Defend Your Systems from the Humans!
Updated: Dec 3, 2019
Proofpoint released their 2019 human factor report back in early September. We won’t go into the details but it basically boils down to 99% of cyberattacks rely on some form of human involvement.
To be fair to us humans, attacks are getting more and more sophisticated, and cybercriminals have realized that people are much easier targets compared to systems protected by layers of modern network and application security services.
Phishing has been and continues to be the top method to prey on us. Instead of just relying on traditional large scale email phishing campaigns to lure us in, attackers are taking a “craft approach”. In the same way a local brewery carefully creates small signature batches of beer, they are using precision targeting, social engineering, and messaging that’s tailored to small groups and in some cases, even to individuals.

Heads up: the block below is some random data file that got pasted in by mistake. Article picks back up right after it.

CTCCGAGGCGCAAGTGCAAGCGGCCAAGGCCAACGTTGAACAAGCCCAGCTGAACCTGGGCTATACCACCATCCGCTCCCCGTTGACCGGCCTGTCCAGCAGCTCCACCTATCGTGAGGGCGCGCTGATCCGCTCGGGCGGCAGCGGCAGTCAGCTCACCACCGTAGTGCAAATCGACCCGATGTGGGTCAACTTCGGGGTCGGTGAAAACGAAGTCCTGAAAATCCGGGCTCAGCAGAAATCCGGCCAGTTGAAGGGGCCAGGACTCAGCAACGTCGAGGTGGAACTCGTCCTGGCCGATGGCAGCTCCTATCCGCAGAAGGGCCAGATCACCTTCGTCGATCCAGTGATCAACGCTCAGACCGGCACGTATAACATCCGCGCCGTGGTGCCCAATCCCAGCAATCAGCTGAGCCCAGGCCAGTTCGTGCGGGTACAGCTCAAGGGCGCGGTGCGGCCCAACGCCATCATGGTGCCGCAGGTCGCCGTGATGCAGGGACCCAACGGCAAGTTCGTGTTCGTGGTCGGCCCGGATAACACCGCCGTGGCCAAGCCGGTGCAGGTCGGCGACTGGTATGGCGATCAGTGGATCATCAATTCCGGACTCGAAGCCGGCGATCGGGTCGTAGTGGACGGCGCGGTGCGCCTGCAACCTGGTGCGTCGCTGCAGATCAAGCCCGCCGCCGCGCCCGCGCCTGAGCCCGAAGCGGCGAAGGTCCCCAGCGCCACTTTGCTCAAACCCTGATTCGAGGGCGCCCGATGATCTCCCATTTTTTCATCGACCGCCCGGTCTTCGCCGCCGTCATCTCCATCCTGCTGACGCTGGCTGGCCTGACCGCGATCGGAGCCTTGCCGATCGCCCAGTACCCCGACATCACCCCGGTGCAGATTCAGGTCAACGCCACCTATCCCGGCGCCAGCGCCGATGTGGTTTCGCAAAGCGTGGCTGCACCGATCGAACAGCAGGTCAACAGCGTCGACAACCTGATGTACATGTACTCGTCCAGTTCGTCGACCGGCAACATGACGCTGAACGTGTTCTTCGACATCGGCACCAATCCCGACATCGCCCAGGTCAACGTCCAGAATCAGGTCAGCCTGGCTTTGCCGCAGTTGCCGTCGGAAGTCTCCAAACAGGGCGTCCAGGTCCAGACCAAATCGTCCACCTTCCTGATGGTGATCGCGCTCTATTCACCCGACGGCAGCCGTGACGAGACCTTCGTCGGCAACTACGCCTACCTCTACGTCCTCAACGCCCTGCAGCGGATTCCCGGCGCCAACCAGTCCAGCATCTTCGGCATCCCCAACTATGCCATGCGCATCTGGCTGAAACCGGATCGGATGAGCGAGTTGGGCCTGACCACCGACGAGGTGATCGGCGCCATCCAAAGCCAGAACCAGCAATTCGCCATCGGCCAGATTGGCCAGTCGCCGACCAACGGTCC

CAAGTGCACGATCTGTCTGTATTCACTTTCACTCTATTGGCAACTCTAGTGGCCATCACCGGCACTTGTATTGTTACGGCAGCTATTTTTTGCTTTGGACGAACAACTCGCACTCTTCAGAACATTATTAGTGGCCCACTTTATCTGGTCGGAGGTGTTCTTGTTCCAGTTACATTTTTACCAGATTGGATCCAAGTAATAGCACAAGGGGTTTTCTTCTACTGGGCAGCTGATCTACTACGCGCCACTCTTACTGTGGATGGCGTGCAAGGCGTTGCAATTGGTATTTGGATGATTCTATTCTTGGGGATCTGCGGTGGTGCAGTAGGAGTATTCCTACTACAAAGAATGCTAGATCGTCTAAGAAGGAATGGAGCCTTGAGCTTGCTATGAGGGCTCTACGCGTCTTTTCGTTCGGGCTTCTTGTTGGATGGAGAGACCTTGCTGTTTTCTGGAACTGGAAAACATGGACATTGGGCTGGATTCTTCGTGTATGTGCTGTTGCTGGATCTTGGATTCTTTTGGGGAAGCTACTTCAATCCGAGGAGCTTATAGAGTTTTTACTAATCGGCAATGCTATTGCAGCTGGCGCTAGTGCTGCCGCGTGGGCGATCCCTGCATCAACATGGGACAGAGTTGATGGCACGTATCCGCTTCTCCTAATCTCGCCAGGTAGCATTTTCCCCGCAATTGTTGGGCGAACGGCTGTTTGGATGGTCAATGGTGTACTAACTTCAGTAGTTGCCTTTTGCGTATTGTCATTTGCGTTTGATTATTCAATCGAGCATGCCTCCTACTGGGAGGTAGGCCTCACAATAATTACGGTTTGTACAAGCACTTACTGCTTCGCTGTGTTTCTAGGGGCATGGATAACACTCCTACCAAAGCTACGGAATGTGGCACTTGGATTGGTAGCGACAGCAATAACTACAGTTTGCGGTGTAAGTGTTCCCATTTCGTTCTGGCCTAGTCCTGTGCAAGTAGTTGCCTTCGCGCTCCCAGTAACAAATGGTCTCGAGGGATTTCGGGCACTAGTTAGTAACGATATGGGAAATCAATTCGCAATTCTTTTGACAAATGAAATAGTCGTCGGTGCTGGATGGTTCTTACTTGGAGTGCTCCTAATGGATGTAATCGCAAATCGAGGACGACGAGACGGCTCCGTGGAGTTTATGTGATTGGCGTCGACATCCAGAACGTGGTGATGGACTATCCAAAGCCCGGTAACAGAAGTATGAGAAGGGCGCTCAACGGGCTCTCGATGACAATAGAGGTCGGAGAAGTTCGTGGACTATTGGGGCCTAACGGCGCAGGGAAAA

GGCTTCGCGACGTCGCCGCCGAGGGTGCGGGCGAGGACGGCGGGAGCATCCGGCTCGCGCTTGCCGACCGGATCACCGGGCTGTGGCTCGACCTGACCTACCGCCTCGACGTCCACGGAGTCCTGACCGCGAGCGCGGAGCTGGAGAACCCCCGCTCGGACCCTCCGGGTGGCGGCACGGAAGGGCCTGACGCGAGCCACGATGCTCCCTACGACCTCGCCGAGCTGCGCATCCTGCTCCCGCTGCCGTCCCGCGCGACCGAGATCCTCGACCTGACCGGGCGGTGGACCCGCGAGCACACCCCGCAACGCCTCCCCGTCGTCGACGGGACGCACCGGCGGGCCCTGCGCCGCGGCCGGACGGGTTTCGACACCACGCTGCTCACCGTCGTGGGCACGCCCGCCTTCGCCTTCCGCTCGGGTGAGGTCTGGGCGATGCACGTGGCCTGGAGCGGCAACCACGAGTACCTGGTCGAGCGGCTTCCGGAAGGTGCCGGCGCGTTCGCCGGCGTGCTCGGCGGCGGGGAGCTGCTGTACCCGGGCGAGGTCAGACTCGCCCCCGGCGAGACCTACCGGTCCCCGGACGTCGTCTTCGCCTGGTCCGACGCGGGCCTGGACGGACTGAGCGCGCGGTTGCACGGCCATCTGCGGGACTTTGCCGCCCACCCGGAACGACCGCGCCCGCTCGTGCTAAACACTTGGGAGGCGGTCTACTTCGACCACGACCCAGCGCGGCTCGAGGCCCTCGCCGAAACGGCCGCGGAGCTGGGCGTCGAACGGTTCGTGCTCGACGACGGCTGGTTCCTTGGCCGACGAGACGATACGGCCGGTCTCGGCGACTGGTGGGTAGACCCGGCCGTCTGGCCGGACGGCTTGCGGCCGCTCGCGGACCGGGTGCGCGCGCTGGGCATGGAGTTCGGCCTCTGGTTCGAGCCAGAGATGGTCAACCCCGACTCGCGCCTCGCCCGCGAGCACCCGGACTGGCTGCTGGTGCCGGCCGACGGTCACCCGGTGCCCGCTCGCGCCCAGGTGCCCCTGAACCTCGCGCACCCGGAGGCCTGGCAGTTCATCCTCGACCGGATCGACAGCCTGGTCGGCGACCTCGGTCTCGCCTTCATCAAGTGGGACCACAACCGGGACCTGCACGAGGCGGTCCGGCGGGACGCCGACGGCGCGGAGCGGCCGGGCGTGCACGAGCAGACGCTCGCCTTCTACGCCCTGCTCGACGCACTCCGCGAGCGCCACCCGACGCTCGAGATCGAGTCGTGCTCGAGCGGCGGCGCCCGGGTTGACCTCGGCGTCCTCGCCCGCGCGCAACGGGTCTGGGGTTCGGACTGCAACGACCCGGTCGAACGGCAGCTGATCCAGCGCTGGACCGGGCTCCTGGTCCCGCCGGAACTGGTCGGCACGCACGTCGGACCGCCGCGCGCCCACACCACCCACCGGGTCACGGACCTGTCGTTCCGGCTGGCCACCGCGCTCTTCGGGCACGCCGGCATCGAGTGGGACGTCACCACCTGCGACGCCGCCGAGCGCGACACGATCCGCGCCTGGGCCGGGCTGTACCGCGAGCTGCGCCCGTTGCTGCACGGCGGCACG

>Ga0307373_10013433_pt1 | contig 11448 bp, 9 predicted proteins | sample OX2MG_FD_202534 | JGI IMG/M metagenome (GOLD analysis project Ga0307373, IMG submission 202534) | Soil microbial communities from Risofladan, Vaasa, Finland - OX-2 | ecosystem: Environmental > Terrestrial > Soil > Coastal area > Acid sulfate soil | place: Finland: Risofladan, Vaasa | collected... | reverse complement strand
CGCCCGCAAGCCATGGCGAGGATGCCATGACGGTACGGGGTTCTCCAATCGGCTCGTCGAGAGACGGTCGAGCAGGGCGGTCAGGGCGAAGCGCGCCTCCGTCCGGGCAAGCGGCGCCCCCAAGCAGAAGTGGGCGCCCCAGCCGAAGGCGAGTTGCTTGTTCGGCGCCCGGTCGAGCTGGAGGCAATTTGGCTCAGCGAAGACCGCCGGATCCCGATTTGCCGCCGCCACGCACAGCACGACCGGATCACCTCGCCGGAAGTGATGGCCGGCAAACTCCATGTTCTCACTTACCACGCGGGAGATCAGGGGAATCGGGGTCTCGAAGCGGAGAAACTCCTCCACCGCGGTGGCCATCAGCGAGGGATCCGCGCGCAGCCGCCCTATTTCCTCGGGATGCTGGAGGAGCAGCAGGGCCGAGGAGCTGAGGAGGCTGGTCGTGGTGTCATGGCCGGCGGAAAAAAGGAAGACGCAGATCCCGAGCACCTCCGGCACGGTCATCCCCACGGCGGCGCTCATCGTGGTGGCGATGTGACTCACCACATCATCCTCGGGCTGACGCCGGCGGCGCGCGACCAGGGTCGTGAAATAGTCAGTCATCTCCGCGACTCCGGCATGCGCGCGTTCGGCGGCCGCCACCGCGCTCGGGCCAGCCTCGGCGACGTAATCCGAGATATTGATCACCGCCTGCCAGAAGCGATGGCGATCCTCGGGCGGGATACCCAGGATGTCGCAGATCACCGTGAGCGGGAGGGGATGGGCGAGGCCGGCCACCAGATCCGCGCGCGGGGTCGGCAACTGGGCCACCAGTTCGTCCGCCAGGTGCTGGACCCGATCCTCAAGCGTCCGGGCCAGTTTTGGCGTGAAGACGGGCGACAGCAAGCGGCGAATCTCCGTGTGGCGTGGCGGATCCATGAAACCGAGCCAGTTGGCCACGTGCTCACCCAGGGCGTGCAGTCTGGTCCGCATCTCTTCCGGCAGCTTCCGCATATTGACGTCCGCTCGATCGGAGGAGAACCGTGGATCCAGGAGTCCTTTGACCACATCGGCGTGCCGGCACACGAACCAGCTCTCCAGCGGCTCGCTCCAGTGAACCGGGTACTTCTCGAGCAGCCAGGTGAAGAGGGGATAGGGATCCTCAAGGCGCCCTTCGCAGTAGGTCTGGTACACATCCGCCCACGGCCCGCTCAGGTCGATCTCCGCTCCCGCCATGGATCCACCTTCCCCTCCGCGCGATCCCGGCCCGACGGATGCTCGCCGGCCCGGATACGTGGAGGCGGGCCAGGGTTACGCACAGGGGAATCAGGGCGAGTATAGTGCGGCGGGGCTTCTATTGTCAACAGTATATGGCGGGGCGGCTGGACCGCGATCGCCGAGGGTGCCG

No matter how sophisticated, network and email security systems can only do so much. Even the best email scanners still let spam and phishing attacks through to end users. These systems rely on elements such as IP addresses, text patterns, and attachments that have to be analyzed to then create a signature that can be used to identify suspicious emails. The “craft” attacks are so customized that no signature engine can keep pace with all the variations in time to keep users safe.
To defend against these attacks you need to bolster your identity and access protections with additional tools such as multi-factor, 2-factor and passwordless authentication. If login credentials are stolen, there’s additional friction the attacker encounters that could stop them. But even the latest biometrics and hardware-level security can be overcome if a device is stolen or if a user is “shoulder-surfed”.
The best way to minimize the risk of an attack, even with advanced 2-factor authentication, is to monitor and react to changes in the user risk posture in real time. Transmit’s cross-channel, continuous adaptive risk engine tracks user, device and system history to detect anomalies as they happen then deploy additional security measures including additional authentication steps, system restrictions, and can even lock a remote device if needed.
Transmit helps us humans protect us against ourselves. To learn more about our cross-channel continuous adaptive risk click here.